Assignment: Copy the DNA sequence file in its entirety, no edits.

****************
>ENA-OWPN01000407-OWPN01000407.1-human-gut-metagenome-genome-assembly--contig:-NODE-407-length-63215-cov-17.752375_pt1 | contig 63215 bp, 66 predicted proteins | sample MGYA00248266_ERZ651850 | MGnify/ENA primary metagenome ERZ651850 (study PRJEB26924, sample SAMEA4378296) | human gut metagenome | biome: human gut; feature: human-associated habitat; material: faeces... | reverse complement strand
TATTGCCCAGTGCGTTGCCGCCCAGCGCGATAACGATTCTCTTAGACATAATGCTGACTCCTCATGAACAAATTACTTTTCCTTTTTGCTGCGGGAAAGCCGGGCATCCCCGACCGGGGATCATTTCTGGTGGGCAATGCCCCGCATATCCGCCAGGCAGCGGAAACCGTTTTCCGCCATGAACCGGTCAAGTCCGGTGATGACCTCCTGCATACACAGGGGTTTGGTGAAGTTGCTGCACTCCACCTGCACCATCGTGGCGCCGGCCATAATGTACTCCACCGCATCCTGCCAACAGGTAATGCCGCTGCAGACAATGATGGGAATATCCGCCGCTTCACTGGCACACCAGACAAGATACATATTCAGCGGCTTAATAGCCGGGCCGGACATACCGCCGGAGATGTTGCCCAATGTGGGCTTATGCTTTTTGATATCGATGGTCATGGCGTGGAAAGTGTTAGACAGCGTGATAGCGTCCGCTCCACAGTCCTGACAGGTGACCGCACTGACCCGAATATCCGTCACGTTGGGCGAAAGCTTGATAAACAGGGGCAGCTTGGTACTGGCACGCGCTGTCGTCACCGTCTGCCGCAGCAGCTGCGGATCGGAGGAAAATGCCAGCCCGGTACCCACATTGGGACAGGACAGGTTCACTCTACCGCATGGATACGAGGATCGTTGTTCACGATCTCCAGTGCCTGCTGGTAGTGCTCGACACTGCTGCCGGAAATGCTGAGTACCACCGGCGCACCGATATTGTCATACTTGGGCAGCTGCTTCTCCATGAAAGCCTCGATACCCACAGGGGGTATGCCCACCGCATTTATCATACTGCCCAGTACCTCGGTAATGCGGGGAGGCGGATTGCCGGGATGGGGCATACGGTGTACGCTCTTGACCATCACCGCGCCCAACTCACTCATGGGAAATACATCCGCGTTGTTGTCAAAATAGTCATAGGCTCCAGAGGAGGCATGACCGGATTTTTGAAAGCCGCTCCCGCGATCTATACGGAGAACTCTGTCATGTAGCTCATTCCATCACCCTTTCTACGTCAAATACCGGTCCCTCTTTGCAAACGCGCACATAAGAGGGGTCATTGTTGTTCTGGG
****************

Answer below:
>ENA-OWPN01000407-OWPN01000407.1-human-gut-metagenome-genome-assembly--contig:-NODE-407-length-63215-cov-17.752375_pt1 | contig 63215 bp, 66 predicted proteins | sample MGYA00248266_ERZ651850 | MGnify/ENA primary metagenome ERZ651850 (study PRJEB26924, sample SAMEA4378296) | human gut metagenome | biome: human gut; feature: human-associated habitat; material: faeces... | reverse complement strand
TATTGCCCAGTGCGTTGCCGCCCAGCGCGATAACGATTCTCTTAGACATAATGCTGACTCCTCATGAACAAATTACTTTTCCTTTTTGCTGCGGGAAAGCCGGGCATCCCCGACCGGGGATCATTTCTGGTGGGCAATGCCCCGCATATCCGCCAGGCAGCGGAAACCGTTTTCCGCCATGAACCGGTCAAGTCCGGTGATGACCTCCTGCATACACAGGGGTTTGGTGAAGTTGCTGCACTCCACCTGCACCATCGTGGCGCCGGCCATAATGTACTCCACCGCATCCTGCCAACAGGTAATGCCGCTGCAGACAATGATGGGAATATCCGCCGCTTCACTGGCACACCAGACAAGATACATATTCAGCGGCTTAATAGCCGGGCCGGACATACCGCCGGAGATGTTGCCCAATGTGGGCTTATGCTTTTTGATATCGATGGTCATGGCGTGGAAAGTGTTAGACAGCGTGATAGCGTCCGCTCCACAGTCCTGACAGGTGACCGCACTGACCCGAATATCCGTCACGTTGGGCGAAAGCTTGATAAACAGGGGCAGCTTGGTACTGGCACGCGCTGTCGTCACCGTCTGCCGCAGCAGCTGCGGATCGGAGGAAAATGCCAGCCCGGTACCCACATTGGGACAGGACAGGTTCACTCTACCGCATGGATACGAGGATCGTTGTTCACGATCTCCAGTGCCTGCTGGTAGTGCTCGACACTGCTGCCGGAAATGCTGAGTACCACCGGCGCACCGATATTGTCATACTTGGGCAGCTGCTTCTCCATGAAAGCCTCGATACCCACAGGGGGTATGCCCACCGCATTTATCATACTGCCCAGTACCTCGGTAATGCGGGGAGGCGGATTGCCGGGATGGGGCATACGGTGTACGCTCTTGACCATCACCGCGCCCAACTCACTCATGGGAAATACATCCGCGTTGTTGTCAAAATAGTCATAGGCTCCAGAGGAGGCATGACCGGATTTTTGAAAGCCGCTCCCGCGATCTATACGGAGAACTCTGTCATGTAGCTCATTCCATCACCCTTTCTACGTCAAATACCGGTCCCTCTTTGCAAACGCGCACATAAGAGGGGTCATTGTTGTTCTGGG